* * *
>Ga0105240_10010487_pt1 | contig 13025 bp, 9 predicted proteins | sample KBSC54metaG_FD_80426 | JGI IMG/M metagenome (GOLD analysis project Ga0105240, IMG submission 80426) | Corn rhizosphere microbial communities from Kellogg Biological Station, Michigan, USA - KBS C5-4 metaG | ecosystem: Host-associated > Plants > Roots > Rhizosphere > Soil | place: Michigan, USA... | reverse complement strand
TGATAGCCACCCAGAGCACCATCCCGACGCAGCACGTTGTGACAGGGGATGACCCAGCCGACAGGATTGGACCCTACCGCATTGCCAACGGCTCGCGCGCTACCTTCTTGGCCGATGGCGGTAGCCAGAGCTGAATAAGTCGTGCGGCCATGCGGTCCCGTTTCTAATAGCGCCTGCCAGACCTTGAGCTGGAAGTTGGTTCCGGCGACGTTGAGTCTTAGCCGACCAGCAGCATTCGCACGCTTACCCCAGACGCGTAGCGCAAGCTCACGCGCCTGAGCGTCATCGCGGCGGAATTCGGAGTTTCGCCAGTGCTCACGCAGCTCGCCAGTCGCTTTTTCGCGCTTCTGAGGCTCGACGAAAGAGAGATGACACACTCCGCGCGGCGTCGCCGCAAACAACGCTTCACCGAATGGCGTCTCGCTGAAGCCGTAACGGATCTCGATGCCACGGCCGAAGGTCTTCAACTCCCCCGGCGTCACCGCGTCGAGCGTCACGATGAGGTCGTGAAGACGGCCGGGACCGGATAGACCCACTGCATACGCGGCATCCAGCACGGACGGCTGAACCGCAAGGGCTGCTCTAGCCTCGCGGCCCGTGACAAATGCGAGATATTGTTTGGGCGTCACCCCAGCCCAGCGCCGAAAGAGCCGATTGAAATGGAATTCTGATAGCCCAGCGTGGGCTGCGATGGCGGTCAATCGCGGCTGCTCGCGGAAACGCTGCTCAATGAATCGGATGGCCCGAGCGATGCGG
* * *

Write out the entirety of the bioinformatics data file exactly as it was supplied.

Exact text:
>Ga0105240_10010487_pt1 | contig 13025 bp, 9 predicted proteins | sample KBSC54metaG_FD_80426 | JGI IMG/M metagenome (GOLD analysis project Ga0105240, IMG submission 80426) | Corn rhizosphere microbial communities from Kellogg Biological Station, Michigan, USA - KBS C5-4 metaG | ecosystem: Host-associated > Plants > Roots > Rhizosphere > Soil | place: Michigan, USA... | reverse complement strand
TGATAGCCACCCAGAGCACCATCCCGACGCAGCACGTTGTGACAGGGGATGACCCAGCCGACAGGATTGGACCCTACCGCATTGCCAACGGCTCGCGCGCTACCTTCTTGGCCGATGGCGGTAGCCAGAGCTGAATAAGTCGTGCGGCCATGCGGTCCCGTTTCTAATAGCGCCTGCCAGACCTTGAGCTGGAAGTTGGTTCCGGCGACGTTGAGTCTTAGCCGACCAGCAGCATTCGCACGCTTACCCCAGACGCGTAGCGCAAGCTCACGCGCCTGAGCGTCATCGCGGCGGAATTCGGAGTTTCGCCAGTGCTCACGCAGCTCGCCAGTCGCTTTTTCGCGCTTCTGAGGCTCGACGAAAGAGAGATGACACACTCCGCGCGGCGTCGCCGCAAACAACGCTTCACCGAATGGCGTCTCGCTGAAGCCGTAACGGATCTCGATGCCACGGCCGAAGGTCTTCAACTCCCCCGGCGTCACCGCGTCGAGCGTCACGATGAGGTCGTGAAGACGGCCGGGACCGGATAGACCCACTGCATACGCGGCATCCAGCACGGACGGCTGAACCGCAAGGGCTGCTCTAGCCTCGCGGCCCGTGACAAATGCGAGATATTGTTTGGGCGTCACCCCAGCCCAGCGCCGAAAGAGCCGATTGAAATGGAATTCTGATAGCCCAGCGTGGGCTGCGATGGCGGTCAATCGCGGCTGCTCGCGGAAACGCTGCTCAATGAATCGGATGGCCCGAGCGATGCGG